THE VETERAN & IJF RULE CHANGES (Part 5)
NO EXCUSE FOR NOT KNOWING THE RULES
By Mark Lonsdale, Judo Training Development
As the judge will tell you in a court of law, “Ignorance of the law is no excuse.” The same is true in judo. The rules have changed significantly over the last several years, with notable changes in 2012 and 2013, so if Veterans competitors are going to spend the money to compete nationally or internationally, then they need to know the rules. For example, turning up in your favorite ratty old judogi may get you disqualified before the match even starts. Thirty years ago you could get away with competing in a judogi that was one size too small – not any more. Similarly, that kouchi-makikomi or te-guruma counter that has worked so well for you in the past will result in immediate hansoku-make (disqualification).
The most recent changes came into effect at the Paris Grand Slam at the beginning of 2013. This was the rollout of the experimental period for the new rules, running up to the 2013 World Championships held in Rio. The most notable change was no leg grabs, even as a secondary attack, part of a combination, or as a counter, which had been permitted in 2012.
Keep in mind that the following are personal opinions and observations and should not be construed as anything official or representative of any organization other than the “battered and bruised brother and sisterhood of the international judoka.” Just for background, I arrived in Paris 10 days prior to the 2013 Grand Slam to observe training with several international judo teams and to discuss the new rules with several international coaches. At the championship I was the guest of the former secretary general for Paris judo for the French Judo Federation and was seated with a number of former Olympic medalists, World and European champions, and IJF officials. This offered significant insight into how the new rules were implemented at the Grand Slam.
As an introduction, it is important to understand the reasoning behind the various rule changes that have evolved over the past 20 years. The IJF is always striving to present judo as a dynamic international sport, attractive to spectators and television coverage, without detracting from good judo. In most cases they have been successful. Judo is not just wrestling with a judogi but a unique sport that needs to be showcased as a unique sport. The last thing we want is for judo to be dropped from the Olympics because it is too much like wrestling, or there is insufficient spectator interest or television viewership.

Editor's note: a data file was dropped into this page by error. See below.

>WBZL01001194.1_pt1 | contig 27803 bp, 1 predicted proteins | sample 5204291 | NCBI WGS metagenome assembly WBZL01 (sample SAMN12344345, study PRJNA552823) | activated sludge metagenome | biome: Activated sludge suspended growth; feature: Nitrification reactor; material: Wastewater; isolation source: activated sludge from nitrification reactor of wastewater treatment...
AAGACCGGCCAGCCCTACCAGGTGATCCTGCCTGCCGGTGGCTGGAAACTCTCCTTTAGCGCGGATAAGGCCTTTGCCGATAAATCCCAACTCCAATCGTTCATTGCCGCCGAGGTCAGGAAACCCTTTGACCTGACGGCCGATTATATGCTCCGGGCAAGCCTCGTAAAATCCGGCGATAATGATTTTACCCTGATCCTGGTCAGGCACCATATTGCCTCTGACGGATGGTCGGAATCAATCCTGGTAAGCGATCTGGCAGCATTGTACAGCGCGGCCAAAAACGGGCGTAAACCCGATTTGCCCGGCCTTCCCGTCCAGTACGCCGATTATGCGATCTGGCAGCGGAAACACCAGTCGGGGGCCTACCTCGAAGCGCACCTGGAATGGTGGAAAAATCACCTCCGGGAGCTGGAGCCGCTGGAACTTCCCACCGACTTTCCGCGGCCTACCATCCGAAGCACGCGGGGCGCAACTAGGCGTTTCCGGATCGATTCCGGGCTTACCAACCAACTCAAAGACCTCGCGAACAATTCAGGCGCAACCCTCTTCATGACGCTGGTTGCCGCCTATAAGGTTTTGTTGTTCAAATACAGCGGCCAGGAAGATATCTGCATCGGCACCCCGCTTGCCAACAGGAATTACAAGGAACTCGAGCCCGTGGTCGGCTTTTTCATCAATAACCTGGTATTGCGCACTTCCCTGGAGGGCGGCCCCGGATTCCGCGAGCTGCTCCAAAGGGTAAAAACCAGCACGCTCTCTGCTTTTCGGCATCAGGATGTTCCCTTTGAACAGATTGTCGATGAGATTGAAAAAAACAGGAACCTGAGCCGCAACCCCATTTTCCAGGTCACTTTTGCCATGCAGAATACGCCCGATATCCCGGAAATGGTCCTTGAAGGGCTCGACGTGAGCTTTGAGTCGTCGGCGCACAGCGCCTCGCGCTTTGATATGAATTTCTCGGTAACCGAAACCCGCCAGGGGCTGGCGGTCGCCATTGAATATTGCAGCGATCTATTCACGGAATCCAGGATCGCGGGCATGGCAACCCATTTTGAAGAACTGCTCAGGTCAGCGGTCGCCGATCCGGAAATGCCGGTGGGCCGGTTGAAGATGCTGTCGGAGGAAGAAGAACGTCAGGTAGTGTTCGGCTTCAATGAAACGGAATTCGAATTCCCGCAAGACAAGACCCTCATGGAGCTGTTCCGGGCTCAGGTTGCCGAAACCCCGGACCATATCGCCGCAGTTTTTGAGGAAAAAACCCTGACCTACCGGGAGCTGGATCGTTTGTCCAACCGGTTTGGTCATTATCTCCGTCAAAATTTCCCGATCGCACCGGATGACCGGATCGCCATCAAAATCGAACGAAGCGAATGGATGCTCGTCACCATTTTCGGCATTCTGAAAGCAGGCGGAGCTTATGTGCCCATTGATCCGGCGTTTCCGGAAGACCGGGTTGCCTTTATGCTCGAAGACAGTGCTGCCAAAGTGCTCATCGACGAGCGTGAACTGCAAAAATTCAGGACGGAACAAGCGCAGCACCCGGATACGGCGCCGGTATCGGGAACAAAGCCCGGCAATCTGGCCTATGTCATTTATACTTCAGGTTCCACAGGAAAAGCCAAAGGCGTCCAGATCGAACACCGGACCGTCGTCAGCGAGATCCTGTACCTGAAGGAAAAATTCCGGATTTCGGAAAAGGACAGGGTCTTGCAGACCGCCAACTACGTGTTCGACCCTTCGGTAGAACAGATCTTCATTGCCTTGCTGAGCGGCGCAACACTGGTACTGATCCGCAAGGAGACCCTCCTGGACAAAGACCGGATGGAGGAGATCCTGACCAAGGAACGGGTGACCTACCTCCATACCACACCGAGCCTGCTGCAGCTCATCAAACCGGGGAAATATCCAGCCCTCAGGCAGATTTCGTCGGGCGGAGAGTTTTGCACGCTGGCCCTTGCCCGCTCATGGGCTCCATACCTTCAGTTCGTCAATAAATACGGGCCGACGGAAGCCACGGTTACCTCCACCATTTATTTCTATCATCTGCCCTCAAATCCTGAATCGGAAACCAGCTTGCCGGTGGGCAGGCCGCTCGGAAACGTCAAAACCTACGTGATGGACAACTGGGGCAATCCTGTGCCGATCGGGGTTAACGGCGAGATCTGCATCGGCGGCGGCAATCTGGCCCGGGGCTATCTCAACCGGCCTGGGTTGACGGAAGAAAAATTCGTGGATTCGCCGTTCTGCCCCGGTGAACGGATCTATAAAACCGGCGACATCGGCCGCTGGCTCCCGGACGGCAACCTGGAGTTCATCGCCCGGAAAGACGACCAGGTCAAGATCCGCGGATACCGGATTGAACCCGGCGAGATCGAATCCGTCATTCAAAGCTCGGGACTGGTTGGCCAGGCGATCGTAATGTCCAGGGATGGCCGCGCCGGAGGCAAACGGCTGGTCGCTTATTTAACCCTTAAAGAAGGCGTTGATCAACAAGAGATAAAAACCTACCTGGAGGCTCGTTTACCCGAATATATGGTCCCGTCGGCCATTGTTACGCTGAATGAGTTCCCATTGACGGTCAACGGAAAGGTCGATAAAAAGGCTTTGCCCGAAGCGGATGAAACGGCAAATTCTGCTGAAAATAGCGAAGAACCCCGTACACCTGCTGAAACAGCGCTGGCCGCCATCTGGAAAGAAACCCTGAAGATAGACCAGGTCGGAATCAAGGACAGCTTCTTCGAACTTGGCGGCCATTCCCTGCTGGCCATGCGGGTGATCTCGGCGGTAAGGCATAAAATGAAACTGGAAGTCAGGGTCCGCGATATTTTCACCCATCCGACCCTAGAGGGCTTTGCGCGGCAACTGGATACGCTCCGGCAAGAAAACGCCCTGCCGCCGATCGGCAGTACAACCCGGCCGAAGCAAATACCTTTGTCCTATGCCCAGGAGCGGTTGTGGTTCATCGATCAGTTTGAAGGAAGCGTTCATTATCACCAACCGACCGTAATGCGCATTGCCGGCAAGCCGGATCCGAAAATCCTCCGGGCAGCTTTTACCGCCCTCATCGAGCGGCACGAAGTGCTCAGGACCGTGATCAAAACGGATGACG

Also keep in mind that the spectators play an important role in the success of judo, both financially and for growth potential. Using rough hypothetical numbers, 300 competitors at $100 entry fee generates $30,000; but 10,000 spectators at $30 entry fee generates $300,000; and this does not include television rights, sponsorship, advertising, and the positive impact on the local hotels and restaurants. So even the judo purists must accept the important role of spectators, television, sponsorship and advertising in any international sport.
For those of you old enough to remember, Judo is still working to remove many of the eastern European wrestling techniques that crept into judo over 30 years ago – primarily the direct tackles and leg grabs. To maintain our identity as a sport, competition judo must look like good stand-up judo with big Ippon wins.
From a coach and competitor perspective, the key elements of the new rules are designed to discourage scrappy defensive grip fighting and encourage good aggressive, stand-up judo. To this end the new rules seem to be working. The referees sent a loud and clear message by consistently dispensing shido (penalty), with the objective of getting the athletes to fight. Contestants were eliminated with four accumulated shido – immaterial of ranking or experience. Gripping blocking and playing “patty-cake” were two of the most common shido. The others were being totally defensive, stiff-arming, bending over and stiff-arming, non-combativity, failure to attack quickly, false attacks, cross-gripping for too long, etc.
Keep in mind that the new rules apply to all competitors equally, so everyone was on a level playing field. For weeks before the championship I was able to watch several international teams training to the new rules and witnessed very few issues. One evening at the Institute du Judo (IJ) in Paris, with over 100 judoka on the mat, doing a several randori each, I saw only 3 instances where a player went for a leg grab reflexively. And at the Grand Slam I only witnessed four instances of leg grabs resulting in hansoku-make. Nick Delpopolo (USA) benefitted from one but Hannah Martin (USA) paid a heavy price for hers.
In watching the IJF videoes featuring Neil Adams and Ezio Gamba, the recommendation is to simply not attack the leg until scoring a point in tachi-waza is no longer possible and newaza is progressing. This does create a grey area if one competitor is on their back and the other is still standing, but there may be a clarification of this after the Worlds.
The competitors who seemed most affected by the new shido rules were the ones who appeared to be inexperienced at high level competition; those who could be seen as 2nd or 3rd division players in a 1st division event. For shear survival on the mat, these players are often very cautious and defensive, blocking any attempt by their opponent to get a grip, while making no effort to prosecute an attack. These players could accumulate four shido in 2.5 minutes and the match was over.